More information can be found on the National Academies website.
EPRINC Releases Report on Mexico’s Petroleum Future
The Energy Policy Research Foundation recently released, “Mexico’s Petroleum Future, Understanding the Economic Value of the New Energy Model”. The New Energy Model refers to the energy reform measures implemented in Mexico over the last few years, and they offer considerable potential to lift oil and gas production, increase employment and deliver technological advances while adding revenues to federal, state and local governments. The report includes findings that point to a substantial rise in crude oil production beginning in 2020 along with the employment of 130,000 workers and 500,000 indirect jobs. It also points out Mexican President Andres Manuel Lopez Obrador’s call for more investment directed to existing contracts that comprise the country’s “New Energy model” despite his intention to impose a 3-year halt on new oil and gas bid rounds for further assessment related to national investment concerns.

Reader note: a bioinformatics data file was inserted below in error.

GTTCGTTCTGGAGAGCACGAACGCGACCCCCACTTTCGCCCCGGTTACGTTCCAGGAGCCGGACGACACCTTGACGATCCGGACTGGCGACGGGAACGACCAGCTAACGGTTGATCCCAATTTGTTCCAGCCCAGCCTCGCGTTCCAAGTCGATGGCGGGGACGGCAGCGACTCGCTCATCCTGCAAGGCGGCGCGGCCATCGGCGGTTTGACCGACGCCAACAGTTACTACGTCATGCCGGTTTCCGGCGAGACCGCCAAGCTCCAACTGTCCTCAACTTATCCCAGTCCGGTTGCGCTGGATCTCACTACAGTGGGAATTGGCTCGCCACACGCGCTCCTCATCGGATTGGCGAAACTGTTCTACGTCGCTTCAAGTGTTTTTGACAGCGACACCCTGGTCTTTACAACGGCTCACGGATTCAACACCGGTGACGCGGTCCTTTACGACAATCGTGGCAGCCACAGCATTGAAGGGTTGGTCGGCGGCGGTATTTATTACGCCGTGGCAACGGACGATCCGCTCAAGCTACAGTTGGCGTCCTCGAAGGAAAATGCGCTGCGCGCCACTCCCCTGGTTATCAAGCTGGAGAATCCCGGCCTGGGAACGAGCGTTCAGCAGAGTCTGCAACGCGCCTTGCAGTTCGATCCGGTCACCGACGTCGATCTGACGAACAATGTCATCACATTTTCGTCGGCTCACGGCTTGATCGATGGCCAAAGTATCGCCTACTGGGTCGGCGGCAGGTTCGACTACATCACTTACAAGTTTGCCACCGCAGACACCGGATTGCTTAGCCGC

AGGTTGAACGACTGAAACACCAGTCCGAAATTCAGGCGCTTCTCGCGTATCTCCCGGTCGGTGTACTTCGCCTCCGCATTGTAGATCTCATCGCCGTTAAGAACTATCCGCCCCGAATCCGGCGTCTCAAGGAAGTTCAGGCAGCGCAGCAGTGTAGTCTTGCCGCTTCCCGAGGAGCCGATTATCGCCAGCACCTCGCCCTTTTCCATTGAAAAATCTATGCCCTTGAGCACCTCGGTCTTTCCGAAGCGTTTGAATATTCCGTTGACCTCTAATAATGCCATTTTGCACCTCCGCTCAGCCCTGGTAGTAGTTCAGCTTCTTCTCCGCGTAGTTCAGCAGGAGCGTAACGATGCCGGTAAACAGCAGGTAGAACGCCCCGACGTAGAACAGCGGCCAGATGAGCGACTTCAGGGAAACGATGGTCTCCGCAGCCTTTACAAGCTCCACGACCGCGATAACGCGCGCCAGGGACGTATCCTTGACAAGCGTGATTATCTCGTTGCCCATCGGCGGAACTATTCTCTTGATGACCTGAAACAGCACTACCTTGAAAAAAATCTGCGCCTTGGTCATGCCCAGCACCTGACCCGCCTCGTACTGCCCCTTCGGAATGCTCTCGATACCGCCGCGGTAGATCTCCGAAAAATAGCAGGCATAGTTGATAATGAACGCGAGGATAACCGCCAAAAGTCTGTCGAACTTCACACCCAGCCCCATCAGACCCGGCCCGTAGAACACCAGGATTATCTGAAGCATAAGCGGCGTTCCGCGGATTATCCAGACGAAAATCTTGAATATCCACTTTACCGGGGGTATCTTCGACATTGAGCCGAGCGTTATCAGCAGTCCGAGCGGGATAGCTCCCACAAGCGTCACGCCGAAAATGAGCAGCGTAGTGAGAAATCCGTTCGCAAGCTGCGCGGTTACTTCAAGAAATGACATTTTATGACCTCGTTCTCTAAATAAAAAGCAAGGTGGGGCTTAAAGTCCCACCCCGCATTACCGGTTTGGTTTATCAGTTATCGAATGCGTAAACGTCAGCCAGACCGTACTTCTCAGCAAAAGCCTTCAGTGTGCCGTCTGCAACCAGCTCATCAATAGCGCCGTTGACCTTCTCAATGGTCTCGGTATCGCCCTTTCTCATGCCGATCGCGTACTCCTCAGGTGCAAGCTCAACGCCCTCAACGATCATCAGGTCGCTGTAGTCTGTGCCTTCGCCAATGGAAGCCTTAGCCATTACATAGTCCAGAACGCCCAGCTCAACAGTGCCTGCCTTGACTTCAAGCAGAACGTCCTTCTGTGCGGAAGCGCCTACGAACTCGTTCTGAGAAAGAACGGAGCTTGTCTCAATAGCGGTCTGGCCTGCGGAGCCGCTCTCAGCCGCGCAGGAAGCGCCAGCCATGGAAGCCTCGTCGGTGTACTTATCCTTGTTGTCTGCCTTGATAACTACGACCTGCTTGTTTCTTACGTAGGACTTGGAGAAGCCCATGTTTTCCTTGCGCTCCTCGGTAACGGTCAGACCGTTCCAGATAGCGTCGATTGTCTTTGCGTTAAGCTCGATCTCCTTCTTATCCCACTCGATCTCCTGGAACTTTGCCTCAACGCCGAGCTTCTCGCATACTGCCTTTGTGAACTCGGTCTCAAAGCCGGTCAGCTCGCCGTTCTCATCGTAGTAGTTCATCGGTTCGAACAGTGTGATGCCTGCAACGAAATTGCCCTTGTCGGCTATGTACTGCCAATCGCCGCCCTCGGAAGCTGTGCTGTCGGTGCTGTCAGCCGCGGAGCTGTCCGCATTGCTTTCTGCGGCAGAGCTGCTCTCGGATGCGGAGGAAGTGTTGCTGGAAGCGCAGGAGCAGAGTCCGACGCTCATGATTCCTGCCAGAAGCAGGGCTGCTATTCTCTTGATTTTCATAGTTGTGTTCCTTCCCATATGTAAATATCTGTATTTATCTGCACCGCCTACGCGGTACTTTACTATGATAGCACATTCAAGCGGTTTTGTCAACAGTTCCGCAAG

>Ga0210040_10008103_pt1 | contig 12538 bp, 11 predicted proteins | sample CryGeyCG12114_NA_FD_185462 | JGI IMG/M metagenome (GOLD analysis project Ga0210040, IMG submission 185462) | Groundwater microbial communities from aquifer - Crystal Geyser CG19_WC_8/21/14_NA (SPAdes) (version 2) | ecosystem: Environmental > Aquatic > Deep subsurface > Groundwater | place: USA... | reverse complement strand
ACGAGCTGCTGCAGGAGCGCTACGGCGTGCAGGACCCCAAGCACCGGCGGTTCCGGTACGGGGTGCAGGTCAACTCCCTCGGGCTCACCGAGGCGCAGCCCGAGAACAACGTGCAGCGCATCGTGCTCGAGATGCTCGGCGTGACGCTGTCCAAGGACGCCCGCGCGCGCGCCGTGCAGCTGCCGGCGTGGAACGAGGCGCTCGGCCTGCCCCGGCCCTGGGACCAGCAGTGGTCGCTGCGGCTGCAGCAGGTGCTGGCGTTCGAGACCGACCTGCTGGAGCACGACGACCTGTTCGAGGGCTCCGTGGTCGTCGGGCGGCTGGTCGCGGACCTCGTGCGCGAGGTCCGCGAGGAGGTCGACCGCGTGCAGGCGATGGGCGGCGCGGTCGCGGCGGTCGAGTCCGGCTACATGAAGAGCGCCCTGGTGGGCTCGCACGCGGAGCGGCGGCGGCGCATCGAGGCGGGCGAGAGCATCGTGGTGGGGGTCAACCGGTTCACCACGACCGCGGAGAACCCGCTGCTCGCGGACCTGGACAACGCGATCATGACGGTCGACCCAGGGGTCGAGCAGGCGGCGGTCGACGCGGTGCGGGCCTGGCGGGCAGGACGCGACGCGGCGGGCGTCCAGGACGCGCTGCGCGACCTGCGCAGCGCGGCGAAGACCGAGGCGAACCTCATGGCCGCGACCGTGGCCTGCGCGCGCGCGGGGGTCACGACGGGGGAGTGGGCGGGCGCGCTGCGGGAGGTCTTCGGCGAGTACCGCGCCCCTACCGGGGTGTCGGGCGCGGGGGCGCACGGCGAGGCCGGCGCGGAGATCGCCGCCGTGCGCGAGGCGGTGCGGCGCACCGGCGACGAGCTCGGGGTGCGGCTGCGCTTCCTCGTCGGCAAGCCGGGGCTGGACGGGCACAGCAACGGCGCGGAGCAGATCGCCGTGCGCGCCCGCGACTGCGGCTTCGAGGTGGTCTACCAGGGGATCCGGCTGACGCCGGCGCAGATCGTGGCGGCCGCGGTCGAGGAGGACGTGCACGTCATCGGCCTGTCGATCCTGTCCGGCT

The full report can be found here.
IADC Invited to Speak to European Commission, European Union Offshore Authorities Group
IADC staff members recently attended two back-to-back meetings in Brussels with the European Union Offshore Authorities Group (EUOAG) and the Directorate of Energy of the European Commission (EC).
Steve Kropla, VP Special Projects and Member Initiatives and Derek Hart, Regional Director – North Sea, both spoke to various topics as part of a review of the EU’s Offshore Safety Directive. Mr. Kropla described the IOGP/IADC BOP Reliability Database (RAPID-S53) as part of the discussion on data resources. Mr. Hart spoke to risk management principles, public participation in leasing new areas, assignment of liability and financial responsibility and deepening the internal market through mutual recognition of mobile non-production installations between Member States.
At a meeting earlier in the day, Jens Hoffmark, Regional VP – European Operations, had provided two presentations to the EUOAG. One provided an update on WellSharp and other IADC activities. The second regarded potential training that IADC might help develop and deliver to European regulators.
For more information, please contact Steve Kropla at Steve.Kropla@iadc.org.
IMO Bunker Delivery Note Amendments Enter into Force as Sulphur 2020 Requirement Looms